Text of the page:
The bill modifies a House-passed provision authorizing the FDA to order manufacturers, importers, distributors, or pharmacists to cease distribution of a controlled substance if it is determined that there is reasonable probability that the controlled substance would cause serious adverse health consequences or death. The entity subject to the order is entitled to an informal hearing and if it is determined that adequate evidence exists, the FDA can require a recall of the controlled substance, as long as recalling the controlled substance does not present a greater risk to public health.

Section 3013 — Single Source Pattern of Imported Illegal Drugs

The bill includes a House-passed provision that would allow the secretary of HHS to issue an order determining all drugs intended for import from a person who has been prohibited from importing drugs as a result of a pattern of importing or offering to import illicit substances to be adulterated or misbranded. Unless the person can provide evidence to the contrary, the secretary is authorized to issue these orders.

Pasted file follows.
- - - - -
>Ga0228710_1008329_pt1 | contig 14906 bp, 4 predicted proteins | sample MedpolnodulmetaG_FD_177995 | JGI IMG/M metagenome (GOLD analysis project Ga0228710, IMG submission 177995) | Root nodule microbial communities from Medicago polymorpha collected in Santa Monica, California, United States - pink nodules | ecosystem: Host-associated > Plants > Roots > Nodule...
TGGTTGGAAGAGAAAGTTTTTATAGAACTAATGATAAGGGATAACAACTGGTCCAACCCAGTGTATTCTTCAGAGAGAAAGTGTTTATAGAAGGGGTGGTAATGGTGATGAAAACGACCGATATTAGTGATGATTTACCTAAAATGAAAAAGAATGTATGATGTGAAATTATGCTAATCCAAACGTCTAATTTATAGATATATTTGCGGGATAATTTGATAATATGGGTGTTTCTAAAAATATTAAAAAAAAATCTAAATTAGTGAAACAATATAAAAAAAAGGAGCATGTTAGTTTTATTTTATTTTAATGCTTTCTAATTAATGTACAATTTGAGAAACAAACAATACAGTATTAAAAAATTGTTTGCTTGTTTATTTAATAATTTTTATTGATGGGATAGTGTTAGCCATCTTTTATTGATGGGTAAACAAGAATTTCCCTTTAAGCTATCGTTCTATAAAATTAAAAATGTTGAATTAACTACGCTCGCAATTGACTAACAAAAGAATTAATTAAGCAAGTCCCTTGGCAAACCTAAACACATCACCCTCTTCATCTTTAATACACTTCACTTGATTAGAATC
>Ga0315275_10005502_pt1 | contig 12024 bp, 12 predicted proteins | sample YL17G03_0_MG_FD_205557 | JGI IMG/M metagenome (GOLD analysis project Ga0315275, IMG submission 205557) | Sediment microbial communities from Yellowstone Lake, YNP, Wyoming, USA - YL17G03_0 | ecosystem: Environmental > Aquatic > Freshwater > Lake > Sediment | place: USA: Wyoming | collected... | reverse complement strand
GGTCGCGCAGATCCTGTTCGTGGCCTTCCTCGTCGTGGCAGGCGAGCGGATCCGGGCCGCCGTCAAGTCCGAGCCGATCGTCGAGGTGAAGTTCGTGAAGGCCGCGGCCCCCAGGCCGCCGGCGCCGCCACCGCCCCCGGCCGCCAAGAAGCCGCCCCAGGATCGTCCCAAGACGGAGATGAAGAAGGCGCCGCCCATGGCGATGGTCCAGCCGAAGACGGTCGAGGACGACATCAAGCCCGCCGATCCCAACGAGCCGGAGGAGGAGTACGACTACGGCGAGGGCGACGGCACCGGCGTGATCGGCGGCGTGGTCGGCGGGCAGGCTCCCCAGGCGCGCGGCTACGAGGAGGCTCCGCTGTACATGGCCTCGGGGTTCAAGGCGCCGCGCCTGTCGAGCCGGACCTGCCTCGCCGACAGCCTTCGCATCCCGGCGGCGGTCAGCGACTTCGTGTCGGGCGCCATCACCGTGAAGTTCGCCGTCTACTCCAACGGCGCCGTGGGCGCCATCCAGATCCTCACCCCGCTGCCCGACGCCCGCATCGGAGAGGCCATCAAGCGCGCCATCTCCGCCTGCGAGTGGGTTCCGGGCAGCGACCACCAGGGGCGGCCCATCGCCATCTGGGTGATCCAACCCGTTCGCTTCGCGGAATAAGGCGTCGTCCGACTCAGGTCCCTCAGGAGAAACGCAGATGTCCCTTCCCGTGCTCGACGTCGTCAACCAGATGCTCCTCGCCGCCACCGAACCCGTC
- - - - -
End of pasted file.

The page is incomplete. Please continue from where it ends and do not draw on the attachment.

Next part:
Section 3201 — Allowing for More Flexibility With Respect to Medication-Assisted Treatment for Opioid Use Disorders

The bill combines House and Senate-passed language to allow more qualified health care providers to prescribe or administer medication-assisted treatment. For waivered practitioners who are board certified or administering MAT in a qualified practice setting, the bill allows these providers to treat up to 100 patients at a time. In addition, permanent prescribing authority is given to physician assistants and nurse practitioners.

CBO estimates these provisions to increase mandatory spending by $395 million for fiscal years 2019-2028.